Today is International Women's Day, and as we pay tribute to the women who shape our lives, I thought I'd take a look back at some of the women in indie games who've left the greatest impact on me. I based my picks off characters I feel possess a well-developed personality, and who serve as prominent figures in their respective games.
Read on to learn more about my top 7 favorite female indie game characters and why I feel they deserve recognition.
Note: This article contains potential spoilers. If you've yet to finish any of the games on this list, be sure to skip over their accompanying text.
7) Mae Borowski (Night in the Woods)
Night in the Woods’ female protagonist is a character I relate to more than most. She’s a bit troubled, easily frustrated, and is stuck in the middle of a transitory period feeling the full weight of her painfully uncertain future. Mae's dialogue, insight, and interactions with her friends are surprisingly fresh and authentic.
There’s nothing overtly special about Mae (aside from her strange paranormal abilities), but it’s this very lack of classic “hero traits” that make Mae so endearing. She’s so relatable and genuine, as is Night in the Woods in general.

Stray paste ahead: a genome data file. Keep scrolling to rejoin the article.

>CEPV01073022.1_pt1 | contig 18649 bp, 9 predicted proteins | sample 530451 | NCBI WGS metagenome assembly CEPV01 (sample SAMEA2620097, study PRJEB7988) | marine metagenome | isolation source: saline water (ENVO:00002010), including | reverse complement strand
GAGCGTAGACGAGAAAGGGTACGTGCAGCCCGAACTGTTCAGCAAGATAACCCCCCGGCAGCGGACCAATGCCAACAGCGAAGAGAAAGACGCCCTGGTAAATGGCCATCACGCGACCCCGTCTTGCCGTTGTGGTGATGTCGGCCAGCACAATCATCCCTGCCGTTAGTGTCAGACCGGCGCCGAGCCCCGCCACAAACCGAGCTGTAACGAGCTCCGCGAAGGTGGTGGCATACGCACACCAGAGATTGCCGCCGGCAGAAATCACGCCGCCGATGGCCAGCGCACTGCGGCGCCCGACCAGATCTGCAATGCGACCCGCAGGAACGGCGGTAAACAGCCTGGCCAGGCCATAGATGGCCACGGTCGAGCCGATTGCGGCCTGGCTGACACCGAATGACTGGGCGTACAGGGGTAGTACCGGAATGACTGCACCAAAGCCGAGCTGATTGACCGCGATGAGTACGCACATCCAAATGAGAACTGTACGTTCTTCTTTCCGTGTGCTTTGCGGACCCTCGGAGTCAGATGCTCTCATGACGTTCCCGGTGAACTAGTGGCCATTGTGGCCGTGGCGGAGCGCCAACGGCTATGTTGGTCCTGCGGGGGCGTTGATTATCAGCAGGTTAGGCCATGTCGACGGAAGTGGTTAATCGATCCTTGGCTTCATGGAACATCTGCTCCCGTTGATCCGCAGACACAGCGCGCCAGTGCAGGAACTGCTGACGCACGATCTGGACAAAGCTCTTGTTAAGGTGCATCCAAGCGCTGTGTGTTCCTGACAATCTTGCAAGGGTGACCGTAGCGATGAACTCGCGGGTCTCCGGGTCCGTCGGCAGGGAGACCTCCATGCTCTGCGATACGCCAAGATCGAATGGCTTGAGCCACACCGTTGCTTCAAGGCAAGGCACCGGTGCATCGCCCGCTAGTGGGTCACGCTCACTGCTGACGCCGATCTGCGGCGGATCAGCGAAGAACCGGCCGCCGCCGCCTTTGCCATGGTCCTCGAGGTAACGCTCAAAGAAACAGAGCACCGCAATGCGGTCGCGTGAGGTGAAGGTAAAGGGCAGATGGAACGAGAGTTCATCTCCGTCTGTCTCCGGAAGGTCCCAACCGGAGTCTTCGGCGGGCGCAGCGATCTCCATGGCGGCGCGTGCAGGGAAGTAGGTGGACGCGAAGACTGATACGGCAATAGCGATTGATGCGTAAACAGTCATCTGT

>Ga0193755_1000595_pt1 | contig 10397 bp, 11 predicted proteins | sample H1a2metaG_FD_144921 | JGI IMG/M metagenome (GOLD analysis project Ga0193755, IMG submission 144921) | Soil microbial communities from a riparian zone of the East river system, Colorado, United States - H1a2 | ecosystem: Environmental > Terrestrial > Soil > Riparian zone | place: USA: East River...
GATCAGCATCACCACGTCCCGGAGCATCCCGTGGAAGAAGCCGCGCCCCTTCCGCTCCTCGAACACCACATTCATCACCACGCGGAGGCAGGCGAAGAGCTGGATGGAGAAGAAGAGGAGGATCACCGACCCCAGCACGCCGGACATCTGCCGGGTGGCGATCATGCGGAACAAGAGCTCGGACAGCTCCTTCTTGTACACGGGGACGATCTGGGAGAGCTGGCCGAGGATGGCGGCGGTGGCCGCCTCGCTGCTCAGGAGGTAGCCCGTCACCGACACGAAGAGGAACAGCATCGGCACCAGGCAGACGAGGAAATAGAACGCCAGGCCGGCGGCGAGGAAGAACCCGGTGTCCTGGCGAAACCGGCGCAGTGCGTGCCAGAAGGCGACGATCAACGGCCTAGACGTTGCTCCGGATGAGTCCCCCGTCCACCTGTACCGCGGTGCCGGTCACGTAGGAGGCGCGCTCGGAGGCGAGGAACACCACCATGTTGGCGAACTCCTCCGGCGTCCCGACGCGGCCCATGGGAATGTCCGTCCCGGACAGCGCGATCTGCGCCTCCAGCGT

Nevertheless, I truly believe that Mae is the character that stitches everything together and makes the game feel universally approachable.
Without Mae, Night in the Woods would be charming yet empty. Her presence gives everything an extra layer of natural depth, as you never feel she’s out to try and impress you. In the future, I hope to see more indie characters like Mae.
6) Red (Transistor)
Red is a singer with a badass sword forced to embark on a treacherous journey in search of her stolen voice. As the game’s main character, you quickly learn that despite being a charming young singer, Red is a woman who possesses a strong will and endless supply of determination.
She grows quite fond of the man trapped within her sword. Like her, he’s lost an important part of himself (perhaps a bit more important considering he lost his entire body).
This connection is what makes Transistor’s ending so tragic. I won’t spoil it, though I highly recommend checking out the game if you haven’t already.
5) Clementine (Telltale’s The Walking Dead)
Clementine, nicknamed “Clem” by the other survivors, is the child protagonist of Telltale’s The Walking Dead series. Prior to the zombie apocalypse, Clem was what you’d likely expect an ordinary elementary school student to be.
However, following the chaos that ensues, she’s forced to mature at a rapid pace in response to the punishing world that surrounds her. The decisions she faces with each season grow more complex, yet she always manages to do what needs to be done to survive.
Clementine is the moral compass of The Walking Dead, the survivor you can’t help but root for thanks to her compassionate heart and wit beyond her years.
Toriel ( Undertale)
Toriel is motherly, though she’s not afraid to employ a little tough love when needed.